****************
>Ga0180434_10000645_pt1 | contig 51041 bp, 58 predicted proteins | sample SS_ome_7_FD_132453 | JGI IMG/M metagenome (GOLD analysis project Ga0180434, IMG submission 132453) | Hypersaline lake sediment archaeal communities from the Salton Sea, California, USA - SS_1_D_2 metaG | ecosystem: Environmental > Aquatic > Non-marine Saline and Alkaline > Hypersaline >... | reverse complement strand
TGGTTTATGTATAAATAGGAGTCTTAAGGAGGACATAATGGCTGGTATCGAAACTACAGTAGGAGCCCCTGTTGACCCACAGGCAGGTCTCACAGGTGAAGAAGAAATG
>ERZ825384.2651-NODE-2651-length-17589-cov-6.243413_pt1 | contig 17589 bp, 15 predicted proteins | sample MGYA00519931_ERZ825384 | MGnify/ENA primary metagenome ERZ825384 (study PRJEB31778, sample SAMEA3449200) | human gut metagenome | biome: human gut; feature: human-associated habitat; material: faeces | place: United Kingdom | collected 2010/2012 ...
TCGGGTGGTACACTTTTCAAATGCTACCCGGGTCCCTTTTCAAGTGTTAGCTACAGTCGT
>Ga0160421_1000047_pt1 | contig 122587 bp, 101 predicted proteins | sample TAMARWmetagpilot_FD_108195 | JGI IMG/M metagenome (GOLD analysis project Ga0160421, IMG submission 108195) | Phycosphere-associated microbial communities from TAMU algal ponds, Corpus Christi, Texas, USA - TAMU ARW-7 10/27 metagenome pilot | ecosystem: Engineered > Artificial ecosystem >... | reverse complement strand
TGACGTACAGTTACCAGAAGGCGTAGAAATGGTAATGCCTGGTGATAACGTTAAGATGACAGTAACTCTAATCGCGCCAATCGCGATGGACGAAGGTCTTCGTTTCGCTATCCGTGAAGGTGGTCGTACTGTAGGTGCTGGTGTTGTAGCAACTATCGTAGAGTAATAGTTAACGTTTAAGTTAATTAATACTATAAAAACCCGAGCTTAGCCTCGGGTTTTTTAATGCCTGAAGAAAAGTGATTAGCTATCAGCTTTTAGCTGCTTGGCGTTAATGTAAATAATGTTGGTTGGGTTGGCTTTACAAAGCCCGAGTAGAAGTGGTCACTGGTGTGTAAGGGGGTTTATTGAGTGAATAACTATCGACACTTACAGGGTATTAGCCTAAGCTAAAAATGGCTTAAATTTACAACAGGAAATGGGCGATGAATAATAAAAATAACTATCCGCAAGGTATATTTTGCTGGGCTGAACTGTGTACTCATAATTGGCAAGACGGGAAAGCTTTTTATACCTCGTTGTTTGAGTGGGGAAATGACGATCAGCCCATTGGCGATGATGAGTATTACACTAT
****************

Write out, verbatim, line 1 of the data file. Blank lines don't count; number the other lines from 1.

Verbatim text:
>Ga0180434_10000645_pt1 | contig 51041 bp, 58 predicted proteins | sample SS_ome_7_FD_132453 | JGI IMG/M metagenome (GOLD analysis project Ga0180434, IMG submission 132453) | Hypersaline lake sediment archaeal communities from the Salton Sea, California, USA - SS_1_D_2 metaG | ecosystem: Environmental > Aquatic > Non-marine Saline and Alkaline > Hypersaline >... | reverse complement strand